Newspaper article St Louis Post-Dispatch (MO)

Clinton Tries to Break through Trump Surge with GOP Attacks

Newspaper article St Louis Post-Dispatch (MO)

Clinton Tries to Break through Trump Surge with GOP Attacks

Article excerpt

WASHINGTON * Spend any time listening to Democratic frontrunner Hillary Rodham Clinton this past week, and it would seem like only one GOP candidate really matters: Jeb Bush.

As billionaire businessman Donald Trump thunders his way to the top of the summertime polls, Clinton is instead focused on the former Florida governor as one of the most likely and potentially threatening Republican nominees.

Clinton repeatedly slammed Bush by name on Tuesday after he questioned spending public money on women's health issues, a more direct attack after she slyly stung him last Friday by using the name of his super PAC and slogan of his campaign Right to Rise to paint him as setting back the cause of black Americans.

"People can't rise if they can't afford health care. They can't rise if the minimum wage is too low to live on," Clinton told the annual meeting of the National Urban League, as Bush waited in the wings to take his turn on stage.

"They can't rise if their governor makes it hard for them to get a college education and you cannot seriously talk about the right to rise and support laws that deny the right to vote," she said.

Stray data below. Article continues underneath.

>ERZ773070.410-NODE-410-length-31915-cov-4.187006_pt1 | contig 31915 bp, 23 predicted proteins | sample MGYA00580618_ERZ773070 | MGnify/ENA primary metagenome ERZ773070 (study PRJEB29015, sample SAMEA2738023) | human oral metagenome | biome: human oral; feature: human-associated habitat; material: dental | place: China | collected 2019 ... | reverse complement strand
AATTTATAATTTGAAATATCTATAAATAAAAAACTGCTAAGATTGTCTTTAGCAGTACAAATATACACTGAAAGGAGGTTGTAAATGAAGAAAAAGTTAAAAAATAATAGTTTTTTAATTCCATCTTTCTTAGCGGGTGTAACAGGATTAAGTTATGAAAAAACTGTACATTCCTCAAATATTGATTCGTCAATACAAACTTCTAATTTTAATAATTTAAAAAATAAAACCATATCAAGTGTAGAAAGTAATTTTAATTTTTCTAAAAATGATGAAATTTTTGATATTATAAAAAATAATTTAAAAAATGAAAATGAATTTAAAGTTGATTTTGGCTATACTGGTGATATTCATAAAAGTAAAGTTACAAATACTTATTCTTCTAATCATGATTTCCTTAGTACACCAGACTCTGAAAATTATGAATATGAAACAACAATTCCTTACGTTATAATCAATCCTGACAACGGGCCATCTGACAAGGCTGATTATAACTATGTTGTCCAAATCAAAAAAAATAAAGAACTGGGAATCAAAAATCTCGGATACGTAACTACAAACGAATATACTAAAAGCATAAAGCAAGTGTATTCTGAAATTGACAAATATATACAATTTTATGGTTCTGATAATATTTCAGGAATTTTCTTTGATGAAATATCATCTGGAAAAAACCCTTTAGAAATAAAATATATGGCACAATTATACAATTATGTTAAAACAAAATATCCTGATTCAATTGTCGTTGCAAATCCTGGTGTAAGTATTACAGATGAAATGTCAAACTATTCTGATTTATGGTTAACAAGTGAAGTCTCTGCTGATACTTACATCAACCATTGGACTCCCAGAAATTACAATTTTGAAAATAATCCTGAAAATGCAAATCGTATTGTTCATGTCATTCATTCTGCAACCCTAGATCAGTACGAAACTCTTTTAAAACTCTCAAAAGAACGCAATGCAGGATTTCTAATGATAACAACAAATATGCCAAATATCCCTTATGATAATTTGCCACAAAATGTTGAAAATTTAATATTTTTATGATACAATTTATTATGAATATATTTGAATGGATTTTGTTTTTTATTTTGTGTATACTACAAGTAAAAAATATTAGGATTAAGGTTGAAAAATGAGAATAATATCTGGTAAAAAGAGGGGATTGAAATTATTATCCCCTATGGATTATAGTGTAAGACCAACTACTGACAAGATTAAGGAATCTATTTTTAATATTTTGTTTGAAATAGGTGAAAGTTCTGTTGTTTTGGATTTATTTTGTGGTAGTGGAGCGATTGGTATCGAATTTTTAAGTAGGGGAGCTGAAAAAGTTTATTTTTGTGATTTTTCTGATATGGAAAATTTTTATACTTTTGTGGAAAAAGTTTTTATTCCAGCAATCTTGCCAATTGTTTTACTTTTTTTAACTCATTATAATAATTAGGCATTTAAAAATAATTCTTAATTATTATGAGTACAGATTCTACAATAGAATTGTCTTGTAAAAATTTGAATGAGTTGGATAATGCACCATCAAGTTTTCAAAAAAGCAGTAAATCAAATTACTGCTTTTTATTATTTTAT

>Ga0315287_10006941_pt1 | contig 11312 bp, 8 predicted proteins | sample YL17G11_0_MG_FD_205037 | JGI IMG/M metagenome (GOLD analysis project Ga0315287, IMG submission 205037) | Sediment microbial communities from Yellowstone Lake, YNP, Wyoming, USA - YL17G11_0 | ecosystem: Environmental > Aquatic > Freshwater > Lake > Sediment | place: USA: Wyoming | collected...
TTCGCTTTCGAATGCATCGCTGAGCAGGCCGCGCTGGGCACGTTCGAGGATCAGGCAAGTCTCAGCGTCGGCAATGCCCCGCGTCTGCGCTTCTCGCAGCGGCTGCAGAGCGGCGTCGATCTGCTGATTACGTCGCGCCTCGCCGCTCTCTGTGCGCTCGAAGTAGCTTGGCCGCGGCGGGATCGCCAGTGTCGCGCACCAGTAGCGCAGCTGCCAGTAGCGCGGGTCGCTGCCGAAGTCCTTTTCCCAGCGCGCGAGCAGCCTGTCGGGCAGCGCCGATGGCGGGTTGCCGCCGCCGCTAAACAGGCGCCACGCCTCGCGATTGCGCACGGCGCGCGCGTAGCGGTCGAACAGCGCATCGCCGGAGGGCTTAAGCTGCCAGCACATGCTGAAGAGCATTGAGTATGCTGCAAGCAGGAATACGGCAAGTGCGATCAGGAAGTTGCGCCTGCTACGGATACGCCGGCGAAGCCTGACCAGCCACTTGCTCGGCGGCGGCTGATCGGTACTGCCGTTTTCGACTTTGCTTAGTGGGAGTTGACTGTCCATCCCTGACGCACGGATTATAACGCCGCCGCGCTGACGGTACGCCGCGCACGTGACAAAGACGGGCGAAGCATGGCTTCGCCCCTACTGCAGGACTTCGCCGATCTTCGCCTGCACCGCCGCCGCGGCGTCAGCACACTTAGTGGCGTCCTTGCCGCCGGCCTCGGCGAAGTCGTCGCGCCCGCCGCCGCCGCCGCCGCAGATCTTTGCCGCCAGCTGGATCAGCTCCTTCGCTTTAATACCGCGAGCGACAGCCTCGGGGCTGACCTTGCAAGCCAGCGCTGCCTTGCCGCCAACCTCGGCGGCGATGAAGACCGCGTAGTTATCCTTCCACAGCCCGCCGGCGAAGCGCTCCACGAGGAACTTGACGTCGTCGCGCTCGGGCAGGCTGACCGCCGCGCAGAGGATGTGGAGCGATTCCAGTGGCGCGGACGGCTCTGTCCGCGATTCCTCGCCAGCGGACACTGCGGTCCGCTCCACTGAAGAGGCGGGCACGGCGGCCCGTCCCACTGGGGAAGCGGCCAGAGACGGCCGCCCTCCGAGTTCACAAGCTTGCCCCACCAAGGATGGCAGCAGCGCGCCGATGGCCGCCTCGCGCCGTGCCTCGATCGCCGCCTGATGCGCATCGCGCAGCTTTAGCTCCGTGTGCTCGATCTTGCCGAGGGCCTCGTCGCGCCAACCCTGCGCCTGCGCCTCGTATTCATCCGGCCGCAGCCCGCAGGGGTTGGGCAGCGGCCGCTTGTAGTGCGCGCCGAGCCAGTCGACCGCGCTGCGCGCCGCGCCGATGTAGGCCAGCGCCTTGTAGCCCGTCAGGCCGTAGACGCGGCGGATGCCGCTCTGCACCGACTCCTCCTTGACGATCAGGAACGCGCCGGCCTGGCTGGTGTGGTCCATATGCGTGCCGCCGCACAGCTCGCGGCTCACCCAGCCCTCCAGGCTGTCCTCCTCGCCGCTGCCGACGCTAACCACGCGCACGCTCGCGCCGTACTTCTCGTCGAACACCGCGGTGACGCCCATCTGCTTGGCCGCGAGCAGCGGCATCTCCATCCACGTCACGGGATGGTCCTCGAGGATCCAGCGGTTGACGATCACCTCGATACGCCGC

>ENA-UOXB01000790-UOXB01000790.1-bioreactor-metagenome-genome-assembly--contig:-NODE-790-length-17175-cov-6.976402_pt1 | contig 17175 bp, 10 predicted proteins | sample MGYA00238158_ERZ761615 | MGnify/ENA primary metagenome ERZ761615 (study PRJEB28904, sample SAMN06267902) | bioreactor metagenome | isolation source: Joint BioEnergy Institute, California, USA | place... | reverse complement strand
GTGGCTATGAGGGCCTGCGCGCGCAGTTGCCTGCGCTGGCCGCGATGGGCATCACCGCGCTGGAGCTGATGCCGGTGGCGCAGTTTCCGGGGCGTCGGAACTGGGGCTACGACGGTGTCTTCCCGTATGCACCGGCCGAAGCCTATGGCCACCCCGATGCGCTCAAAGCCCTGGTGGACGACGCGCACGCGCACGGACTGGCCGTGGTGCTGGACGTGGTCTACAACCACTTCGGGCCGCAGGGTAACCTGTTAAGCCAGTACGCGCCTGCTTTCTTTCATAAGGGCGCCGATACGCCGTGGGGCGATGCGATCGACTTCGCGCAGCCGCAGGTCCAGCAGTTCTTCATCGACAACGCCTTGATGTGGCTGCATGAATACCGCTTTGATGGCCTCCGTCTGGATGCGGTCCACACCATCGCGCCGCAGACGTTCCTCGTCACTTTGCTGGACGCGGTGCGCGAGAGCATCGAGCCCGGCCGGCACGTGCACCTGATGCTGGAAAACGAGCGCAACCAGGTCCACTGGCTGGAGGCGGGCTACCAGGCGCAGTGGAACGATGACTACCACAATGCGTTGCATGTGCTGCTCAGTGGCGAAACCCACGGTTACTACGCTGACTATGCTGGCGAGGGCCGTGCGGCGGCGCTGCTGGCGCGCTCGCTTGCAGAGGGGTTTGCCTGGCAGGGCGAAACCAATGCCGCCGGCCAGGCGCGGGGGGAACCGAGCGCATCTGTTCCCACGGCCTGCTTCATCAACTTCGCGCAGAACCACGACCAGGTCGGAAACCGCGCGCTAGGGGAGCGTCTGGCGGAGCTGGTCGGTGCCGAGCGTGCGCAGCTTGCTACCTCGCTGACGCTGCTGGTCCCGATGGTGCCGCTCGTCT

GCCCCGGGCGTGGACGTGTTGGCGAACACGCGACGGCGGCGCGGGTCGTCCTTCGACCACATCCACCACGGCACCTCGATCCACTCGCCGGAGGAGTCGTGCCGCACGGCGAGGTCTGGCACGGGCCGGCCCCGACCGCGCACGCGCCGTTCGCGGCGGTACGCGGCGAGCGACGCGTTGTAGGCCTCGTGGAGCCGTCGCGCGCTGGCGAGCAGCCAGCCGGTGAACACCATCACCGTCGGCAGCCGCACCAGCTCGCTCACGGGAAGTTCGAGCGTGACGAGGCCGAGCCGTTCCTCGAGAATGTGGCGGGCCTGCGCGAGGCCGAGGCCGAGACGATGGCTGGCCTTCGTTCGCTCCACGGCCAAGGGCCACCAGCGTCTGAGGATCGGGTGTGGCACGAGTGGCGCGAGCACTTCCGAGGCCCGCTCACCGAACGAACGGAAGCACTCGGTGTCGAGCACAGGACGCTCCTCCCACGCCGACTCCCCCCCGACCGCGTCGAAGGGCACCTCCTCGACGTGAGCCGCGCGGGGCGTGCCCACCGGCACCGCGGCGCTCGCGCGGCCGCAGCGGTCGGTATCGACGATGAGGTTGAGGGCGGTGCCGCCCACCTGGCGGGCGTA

For months, Clinton and her team have tried to keep her above the political fray. But with her approval rating sinking in several polls, they've moved to reframe the race as a choice between two different ideologies rather than a referendum on her family foundation, email usage and other controversies.

Trump's rise has complicated that effort: While Democrats generally view the carnival-like atmosphere the billionaire businessman brings to Republican field as a positive for Clinton, there is concern that his dominance has allowed other potential nominees to get a free pass on such issues.

Clinton's staff says their assessment of the Republican field fluctuates by the poll, the week even by the day. Right now, they see Bush, Florida Sen. Marco Rubio and Wisconsin Gov. Scott Walker as the most likely to win the nomination. …

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